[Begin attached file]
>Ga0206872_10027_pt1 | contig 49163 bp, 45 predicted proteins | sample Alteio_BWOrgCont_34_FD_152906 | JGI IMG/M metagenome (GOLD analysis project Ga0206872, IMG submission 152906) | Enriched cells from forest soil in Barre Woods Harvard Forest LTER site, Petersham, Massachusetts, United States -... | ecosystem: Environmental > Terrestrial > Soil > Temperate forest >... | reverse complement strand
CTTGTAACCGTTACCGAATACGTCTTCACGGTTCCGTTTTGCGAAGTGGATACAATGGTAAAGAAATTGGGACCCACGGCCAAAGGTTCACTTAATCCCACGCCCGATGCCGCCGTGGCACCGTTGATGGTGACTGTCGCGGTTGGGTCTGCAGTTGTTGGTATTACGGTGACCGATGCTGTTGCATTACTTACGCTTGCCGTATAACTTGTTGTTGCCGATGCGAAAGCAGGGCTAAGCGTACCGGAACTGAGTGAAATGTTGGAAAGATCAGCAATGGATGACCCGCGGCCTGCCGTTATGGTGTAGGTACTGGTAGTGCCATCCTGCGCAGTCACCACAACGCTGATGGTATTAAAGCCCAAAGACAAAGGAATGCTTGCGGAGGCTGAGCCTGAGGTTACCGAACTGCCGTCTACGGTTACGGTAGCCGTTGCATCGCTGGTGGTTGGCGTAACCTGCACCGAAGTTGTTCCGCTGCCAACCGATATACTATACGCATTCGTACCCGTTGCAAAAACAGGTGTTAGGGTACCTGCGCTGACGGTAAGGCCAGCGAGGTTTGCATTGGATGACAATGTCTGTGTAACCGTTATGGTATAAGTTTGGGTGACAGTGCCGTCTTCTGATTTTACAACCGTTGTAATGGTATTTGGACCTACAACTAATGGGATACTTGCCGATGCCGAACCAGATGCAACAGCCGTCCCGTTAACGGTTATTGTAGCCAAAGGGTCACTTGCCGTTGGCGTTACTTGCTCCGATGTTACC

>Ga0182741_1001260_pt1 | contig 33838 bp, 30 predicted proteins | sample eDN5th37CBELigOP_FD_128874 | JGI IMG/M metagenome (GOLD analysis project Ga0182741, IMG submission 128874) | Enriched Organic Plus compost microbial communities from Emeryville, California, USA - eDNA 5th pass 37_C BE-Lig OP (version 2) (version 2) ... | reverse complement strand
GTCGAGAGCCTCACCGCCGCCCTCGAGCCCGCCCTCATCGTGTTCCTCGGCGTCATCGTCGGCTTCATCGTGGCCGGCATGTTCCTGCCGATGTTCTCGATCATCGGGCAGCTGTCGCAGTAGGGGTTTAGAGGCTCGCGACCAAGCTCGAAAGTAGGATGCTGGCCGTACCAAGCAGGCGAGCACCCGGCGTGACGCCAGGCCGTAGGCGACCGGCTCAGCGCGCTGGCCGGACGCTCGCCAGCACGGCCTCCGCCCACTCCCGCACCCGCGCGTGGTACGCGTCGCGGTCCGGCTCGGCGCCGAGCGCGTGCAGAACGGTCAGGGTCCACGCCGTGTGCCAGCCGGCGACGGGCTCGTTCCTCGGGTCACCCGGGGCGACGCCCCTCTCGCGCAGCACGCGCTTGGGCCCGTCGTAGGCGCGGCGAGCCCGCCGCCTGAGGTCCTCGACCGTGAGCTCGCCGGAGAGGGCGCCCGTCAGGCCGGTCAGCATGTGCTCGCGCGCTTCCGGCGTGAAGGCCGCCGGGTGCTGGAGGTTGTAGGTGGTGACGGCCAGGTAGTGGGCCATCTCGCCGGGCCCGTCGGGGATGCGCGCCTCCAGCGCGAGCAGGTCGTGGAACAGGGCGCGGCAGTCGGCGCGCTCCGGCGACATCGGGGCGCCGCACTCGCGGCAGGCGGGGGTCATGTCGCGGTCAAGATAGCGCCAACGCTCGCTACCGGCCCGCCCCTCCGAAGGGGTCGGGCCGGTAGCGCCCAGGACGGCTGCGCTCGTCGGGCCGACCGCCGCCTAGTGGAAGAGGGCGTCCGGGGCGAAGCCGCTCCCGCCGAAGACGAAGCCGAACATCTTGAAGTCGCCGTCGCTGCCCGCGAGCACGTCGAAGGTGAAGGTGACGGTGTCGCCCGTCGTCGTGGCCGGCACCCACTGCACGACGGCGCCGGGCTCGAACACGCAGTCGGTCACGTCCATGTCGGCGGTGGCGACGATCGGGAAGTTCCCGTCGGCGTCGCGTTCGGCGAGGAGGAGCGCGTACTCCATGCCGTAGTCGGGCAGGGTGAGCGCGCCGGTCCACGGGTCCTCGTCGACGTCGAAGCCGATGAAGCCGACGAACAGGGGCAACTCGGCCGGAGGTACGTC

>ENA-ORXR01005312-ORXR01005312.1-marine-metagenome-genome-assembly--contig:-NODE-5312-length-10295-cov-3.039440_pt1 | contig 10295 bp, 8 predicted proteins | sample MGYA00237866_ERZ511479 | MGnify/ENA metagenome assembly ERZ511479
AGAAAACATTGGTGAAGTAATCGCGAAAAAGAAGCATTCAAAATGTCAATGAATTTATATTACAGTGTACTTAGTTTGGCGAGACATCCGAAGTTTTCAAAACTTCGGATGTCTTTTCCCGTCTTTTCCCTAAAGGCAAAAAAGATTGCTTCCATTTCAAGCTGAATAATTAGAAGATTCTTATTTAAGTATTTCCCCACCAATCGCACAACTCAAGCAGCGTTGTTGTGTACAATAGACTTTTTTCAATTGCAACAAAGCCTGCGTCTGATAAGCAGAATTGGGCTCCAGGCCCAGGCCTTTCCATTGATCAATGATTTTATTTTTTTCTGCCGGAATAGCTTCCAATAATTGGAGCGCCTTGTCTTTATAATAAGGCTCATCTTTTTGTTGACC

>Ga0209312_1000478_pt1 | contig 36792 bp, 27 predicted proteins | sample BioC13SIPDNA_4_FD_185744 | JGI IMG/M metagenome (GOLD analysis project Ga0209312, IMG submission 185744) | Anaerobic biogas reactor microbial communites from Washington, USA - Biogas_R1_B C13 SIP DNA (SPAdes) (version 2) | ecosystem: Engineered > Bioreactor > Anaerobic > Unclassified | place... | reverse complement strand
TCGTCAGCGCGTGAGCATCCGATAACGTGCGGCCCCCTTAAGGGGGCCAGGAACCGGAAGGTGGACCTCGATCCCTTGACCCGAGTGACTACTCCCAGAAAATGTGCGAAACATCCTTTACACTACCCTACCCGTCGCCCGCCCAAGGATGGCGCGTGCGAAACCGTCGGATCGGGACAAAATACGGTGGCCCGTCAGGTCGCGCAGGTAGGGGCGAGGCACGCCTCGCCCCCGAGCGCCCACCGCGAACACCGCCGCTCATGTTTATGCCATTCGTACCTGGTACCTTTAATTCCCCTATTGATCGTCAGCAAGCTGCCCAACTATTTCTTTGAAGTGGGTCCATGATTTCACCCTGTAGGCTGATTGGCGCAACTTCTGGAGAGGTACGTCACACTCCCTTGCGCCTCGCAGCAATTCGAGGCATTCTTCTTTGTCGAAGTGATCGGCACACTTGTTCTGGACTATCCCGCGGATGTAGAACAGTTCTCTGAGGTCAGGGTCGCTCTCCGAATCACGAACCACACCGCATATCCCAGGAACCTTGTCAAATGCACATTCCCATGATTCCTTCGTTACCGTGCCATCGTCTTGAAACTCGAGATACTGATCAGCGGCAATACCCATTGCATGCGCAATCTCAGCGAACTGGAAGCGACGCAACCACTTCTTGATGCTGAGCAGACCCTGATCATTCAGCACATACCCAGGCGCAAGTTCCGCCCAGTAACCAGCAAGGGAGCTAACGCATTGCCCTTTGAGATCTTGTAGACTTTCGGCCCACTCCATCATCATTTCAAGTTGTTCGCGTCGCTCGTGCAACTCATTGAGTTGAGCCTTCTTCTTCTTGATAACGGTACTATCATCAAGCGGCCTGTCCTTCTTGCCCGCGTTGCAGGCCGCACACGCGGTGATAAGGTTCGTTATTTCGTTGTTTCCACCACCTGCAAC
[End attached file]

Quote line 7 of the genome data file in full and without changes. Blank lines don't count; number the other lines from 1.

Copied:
>Ga0209312_1000478_pt1 | contig 36792 bp, 27 predicted proteins | sample BioC13SIPDNA_4_FD_185744 | JGI IMG/M metagenome (GOLD analysis project Ga0209312, IMG submission 185744) | Anaerobic biogas reactor microbial communites from Washington, USA - Biogas_R1_B C13 SIP DNA (SPAdes) (version 2) | ecosystem: Engineered > Bioreactor > Anaerobic > Unclassified | place... | reverse complement strand